Viewpoint: Mid-East peace needs fresh US approach
Yezid Sayigh of the Carnegie Middle East Center argues that the hollowness of US-led diplomacy and the more and more deeply entrenched Israeli occupation have forced Palestinian leaders to resort to trying to gain full UN membership.
Whatever the outcome of the Palestinian bid for recognition at the United Nations, the Obama administration must confront the fact that its handling of the whole affair has been a mess.
A hard look at what went wrong in US diplomacy is essential if proposals by President Barack Obama and other leaders to launch new peace talks in the aftermath of the UN decision are to avoid the same fate.
The dispatch of veteran US negotiator Dennis Ross and Quartet Special Envoy Tony Blair to dissuade the Palestinians was virtually guaranteed to arouse distrust of the administration's motives and provoke an adverse reaction.
Mr Ross is universally regarded among the Palestinian political leadership and negotiating team as biased toward Israel, and as excessively inclined to browbeat his interlocutors.
As Mr Ross's former colleague Aaron David Miller admitted: "For far too long, many American officials involved in Arab-Israeli peacemaking, myself included, have acted as Israel's attorney, catering for and co-ordinating with the Israelis at the expense of successful peace negotiations."
This week, according to Israeli daily newspaper Haaretz, Mr Ross used "undiplomatic language" in addressing the Palestinian leadership. One has to wonder what the Obama administration was thinking.
Tony Blair was, if anything, an even worse choice. The Palestinian leadership not only distrust him, they disrespect him. His accounts of supposed achievements on behalf of the Palestinian economy are deeply resented as overblown and self-promoting.
In my extensive encounters over the years with international officials in the Palestinian territories, this is a widely-held view of Mr Blair's work in the region.
According to a close aide, during his brief visits to Jerusalem, Mr Blair typically arrives late for meetings he has called with senior donor representatives, speaks without an agenda or action points, and then rushes away to catch a flight back to his other activities.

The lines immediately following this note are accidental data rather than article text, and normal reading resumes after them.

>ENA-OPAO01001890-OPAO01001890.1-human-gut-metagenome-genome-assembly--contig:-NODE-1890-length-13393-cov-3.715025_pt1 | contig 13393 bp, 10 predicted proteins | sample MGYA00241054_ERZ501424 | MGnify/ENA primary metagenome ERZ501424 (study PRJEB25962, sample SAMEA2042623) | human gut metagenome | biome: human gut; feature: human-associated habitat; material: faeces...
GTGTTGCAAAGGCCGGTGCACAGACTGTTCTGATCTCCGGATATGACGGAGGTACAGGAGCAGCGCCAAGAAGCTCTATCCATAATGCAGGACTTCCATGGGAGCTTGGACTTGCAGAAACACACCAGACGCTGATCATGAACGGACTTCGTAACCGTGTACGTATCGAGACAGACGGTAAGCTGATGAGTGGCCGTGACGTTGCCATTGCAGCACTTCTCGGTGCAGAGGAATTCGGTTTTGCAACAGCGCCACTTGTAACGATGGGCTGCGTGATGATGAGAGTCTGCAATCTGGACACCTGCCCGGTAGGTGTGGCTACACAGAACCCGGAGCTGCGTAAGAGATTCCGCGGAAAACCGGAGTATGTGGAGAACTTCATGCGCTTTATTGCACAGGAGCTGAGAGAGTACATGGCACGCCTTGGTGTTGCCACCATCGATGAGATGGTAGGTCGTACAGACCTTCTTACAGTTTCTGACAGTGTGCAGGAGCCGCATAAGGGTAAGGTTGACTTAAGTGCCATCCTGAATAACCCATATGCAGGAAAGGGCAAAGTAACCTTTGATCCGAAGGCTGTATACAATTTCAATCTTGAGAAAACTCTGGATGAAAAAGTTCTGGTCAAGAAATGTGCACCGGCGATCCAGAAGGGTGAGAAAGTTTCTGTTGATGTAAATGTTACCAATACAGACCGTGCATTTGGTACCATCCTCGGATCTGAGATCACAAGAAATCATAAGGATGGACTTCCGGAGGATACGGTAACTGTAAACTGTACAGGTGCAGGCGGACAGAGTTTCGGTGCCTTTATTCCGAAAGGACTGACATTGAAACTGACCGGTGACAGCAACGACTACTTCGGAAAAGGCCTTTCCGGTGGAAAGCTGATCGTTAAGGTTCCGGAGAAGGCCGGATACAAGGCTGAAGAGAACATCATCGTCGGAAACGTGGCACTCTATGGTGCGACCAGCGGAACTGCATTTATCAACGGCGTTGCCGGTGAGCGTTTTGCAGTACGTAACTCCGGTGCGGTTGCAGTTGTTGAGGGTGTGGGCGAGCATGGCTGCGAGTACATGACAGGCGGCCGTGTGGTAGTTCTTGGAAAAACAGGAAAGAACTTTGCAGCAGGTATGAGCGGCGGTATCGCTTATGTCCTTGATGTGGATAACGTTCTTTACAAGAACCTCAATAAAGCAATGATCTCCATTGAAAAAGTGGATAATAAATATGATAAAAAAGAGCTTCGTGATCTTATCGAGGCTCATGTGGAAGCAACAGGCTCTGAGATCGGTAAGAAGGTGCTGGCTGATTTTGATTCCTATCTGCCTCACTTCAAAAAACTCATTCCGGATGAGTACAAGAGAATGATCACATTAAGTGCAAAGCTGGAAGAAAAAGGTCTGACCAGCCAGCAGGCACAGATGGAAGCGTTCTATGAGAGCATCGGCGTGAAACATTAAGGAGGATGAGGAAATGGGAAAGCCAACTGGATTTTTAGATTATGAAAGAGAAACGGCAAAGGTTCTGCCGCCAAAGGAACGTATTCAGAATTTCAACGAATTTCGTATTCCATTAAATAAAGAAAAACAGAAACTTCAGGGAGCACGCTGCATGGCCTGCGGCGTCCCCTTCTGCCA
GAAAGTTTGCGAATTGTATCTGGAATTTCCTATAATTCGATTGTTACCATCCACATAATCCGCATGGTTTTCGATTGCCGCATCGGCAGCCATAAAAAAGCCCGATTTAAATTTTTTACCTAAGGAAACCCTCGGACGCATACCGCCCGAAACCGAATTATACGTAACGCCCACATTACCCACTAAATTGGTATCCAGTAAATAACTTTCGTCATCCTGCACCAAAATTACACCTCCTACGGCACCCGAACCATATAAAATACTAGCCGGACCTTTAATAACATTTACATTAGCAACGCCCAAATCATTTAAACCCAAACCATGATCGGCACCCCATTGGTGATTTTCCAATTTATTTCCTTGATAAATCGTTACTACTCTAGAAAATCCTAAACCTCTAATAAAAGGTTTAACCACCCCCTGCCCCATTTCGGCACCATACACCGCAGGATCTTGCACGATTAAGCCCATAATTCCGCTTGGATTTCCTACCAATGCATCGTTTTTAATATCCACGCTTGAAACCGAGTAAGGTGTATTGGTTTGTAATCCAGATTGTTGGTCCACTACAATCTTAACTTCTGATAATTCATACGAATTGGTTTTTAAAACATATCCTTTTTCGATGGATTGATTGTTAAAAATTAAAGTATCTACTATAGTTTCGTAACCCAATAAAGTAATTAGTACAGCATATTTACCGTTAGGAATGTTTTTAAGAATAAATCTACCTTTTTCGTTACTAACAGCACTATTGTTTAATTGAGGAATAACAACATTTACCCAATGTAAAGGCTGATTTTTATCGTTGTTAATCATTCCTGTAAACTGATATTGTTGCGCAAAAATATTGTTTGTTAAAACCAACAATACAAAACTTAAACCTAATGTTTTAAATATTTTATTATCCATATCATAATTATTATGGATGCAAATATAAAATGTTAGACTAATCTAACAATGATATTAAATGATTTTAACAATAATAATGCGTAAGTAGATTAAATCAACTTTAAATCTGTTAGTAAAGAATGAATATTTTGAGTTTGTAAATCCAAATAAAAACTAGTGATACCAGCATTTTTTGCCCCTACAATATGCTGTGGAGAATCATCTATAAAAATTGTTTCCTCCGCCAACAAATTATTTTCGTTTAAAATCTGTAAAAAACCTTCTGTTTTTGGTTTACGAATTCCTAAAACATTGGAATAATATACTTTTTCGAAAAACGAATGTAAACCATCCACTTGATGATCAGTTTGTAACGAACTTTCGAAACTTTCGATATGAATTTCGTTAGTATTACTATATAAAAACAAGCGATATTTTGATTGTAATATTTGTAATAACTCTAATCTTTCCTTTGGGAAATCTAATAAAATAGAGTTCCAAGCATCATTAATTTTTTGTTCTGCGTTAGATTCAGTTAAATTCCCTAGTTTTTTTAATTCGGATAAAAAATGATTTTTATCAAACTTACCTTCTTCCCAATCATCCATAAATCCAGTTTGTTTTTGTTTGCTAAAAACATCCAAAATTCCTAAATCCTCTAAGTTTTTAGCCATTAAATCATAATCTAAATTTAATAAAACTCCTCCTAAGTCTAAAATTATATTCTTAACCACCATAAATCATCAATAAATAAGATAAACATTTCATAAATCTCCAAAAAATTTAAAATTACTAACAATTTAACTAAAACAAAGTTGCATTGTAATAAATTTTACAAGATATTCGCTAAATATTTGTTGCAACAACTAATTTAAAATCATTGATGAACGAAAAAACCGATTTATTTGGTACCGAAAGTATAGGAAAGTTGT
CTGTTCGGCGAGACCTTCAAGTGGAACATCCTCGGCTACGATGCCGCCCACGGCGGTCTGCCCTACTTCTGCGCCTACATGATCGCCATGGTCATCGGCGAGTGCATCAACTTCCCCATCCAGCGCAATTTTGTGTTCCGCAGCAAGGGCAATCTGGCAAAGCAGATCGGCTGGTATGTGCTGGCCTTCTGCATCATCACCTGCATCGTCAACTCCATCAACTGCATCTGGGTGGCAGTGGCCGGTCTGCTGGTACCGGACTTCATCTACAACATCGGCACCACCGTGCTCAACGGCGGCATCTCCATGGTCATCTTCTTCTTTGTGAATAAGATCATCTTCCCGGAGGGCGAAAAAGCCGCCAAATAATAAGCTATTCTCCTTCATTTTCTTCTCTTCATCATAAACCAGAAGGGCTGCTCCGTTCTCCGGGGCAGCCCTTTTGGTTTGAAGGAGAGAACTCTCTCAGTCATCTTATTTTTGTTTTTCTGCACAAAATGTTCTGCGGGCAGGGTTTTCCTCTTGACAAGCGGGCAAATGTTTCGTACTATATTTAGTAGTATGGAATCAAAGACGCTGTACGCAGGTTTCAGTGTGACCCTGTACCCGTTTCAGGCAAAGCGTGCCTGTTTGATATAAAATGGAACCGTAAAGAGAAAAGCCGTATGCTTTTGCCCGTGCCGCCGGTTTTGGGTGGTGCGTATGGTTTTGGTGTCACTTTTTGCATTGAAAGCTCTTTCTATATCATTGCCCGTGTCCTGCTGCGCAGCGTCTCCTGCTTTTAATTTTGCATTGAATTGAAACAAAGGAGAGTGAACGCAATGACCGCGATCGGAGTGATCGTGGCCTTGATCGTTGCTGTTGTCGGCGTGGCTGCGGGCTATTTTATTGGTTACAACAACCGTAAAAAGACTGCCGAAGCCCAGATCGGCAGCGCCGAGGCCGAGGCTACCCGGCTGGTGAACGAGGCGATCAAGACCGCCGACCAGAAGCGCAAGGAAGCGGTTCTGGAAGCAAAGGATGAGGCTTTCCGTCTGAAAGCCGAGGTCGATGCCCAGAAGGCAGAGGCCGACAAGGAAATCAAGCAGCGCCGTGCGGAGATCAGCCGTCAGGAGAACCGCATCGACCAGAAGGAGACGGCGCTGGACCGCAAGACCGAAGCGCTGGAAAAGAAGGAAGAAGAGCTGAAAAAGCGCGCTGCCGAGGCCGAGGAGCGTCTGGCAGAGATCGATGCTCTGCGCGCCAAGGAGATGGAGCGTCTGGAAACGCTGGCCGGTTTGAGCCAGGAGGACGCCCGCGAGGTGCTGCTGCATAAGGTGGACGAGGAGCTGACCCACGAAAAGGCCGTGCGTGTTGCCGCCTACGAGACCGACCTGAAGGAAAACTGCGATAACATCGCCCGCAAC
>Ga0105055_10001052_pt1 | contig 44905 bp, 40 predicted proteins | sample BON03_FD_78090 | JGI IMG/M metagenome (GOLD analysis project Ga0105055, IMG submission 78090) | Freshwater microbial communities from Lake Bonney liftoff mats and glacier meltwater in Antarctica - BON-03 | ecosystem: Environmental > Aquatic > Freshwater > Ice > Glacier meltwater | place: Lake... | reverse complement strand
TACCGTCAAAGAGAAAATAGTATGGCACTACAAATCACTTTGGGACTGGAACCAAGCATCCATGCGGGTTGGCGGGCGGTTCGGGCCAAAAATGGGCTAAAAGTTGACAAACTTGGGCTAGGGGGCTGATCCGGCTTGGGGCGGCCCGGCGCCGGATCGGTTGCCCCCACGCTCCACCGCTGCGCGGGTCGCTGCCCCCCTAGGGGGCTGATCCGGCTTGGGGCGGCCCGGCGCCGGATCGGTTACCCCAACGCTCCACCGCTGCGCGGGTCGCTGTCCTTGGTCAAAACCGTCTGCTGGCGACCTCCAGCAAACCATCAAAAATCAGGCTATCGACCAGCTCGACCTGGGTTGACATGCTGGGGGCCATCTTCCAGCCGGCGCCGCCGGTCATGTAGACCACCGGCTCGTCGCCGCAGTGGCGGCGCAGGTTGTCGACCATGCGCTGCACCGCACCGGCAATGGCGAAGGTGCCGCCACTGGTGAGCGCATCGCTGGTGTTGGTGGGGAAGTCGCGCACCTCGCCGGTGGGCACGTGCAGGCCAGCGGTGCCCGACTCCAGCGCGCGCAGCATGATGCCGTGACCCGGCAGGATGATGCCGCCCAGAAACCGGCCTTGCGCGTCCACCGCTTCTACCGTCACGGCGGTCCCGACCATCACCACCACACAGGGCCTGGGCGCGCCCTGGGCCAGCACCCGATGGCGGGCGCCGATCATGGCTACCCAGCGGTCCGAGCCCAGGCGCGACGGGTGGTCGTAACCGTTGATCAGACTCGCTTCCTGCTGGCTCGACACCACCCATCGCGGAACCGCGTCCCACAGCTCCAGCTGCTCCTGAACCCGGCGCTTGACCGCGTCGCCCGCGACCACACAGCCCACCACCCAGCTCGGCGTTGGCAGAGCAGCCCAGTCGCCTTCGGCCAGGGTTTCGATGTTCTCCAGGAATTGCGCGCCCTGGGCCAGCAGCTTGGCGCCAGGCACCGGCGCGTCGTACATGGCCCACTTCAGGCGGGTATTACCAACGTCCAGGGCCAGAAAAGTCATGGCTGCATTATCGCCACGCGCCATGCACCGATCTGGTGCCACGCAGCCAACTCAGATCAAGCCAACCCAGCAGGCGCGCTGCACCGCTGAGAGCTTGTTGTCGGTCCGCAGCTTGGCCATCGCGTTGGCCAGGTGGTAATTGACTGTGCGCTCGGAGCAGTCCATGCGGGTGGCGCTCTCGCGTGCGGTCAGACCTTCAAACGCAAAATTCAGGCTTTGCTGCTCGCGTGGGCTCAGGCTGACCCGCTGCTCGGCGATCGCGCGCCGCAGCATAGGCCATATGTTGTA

The US attempt in July to circumvent the Palestinian UN bid by recruiting the Quartet, a group that also includes the European Union, Russia and the UN, to issue "quasi terms of reference" for new peace talks was deeply inadequate in terms of substance - the other three members rejected it outright.
More importantly, however, it confirmed just how marginal the Quartet is.
For years, the Quartet has been used by the United States to safely sideline its supposed partners while America sets the agenda and timetable for action.
One glaring example of this occurred in spring 2003. The Quartet had agreed to establish a "monitoring mechanism" to verify Israeli, as well as Palestinian, implementation of the "Roadmap to Peace", but the United States came under Israeli pressure and unilaterally discarded the mechanism when it published the official version of the Roadmap, without consulting the other Quartet members.
The time to dismantle the Quartet has long passed, since it has failed to balance and constrain US bias.
All process, no peace
US diplomacy has been characterised by a multiplicity of conflicting channels, leading to confused signals and a weakened impact.
Over the past four years, the US effort has been distributed among Special Envoy George Mitchell (representing the Department of State), US Security Coordinator Gen Keith Dayton (until 2010), the White House and National Security Council and the CIA, most of whom have strained and competitive relations with one another that end up being counterproductive.
Of course, dysfunctional turf battles reflect the more fundamental problem of a policy vacuum towards the Israeli-Palestinian peace process that extends back to the start of George W Bush's administration in 2001.
After 20 years of an ultimately futile peace process, the facts on the ground of the Israeli occupation and settlement construction in the West Bank and East Jerusalem have become more entrenched and the Palestinian leadership has lost credibility with its own people over its dealings with Israel.
A principal factor in this outcome is that US diplomacy in the Israeli-Palestinian context has been inept and badly misjudged.
If public statements about launching new peace talks are to be credible, then the Obama administration must engage in a thorough overhaul of how it conducts its diplomacy. This is no guarantee of success, but is nonetheless the minimum bar it must pass.
Replacing the present cast of envoys and mechanisms is necessary to reach the "legitimate and balanced framework" for negotiations called for by UN Secretary-General Ban Ki-moon.
To retain the old is to maintain the US monopoly on the peace process - all process and no peace - and makes it difficult for the US to present itself as an honest, credible broker.
Ironically, now that the Obama administration appears finally to have woken up, focused and sharpened its skills - even if only to thwart the Palestinian bid - perhaps it can be persuaded to direct this new-found energy into a diplomatic framework that is international rather than unipolar, and not only in name.
Yezid Sayigh is a senior associate at the Carnegie Middle East Center in Beirut.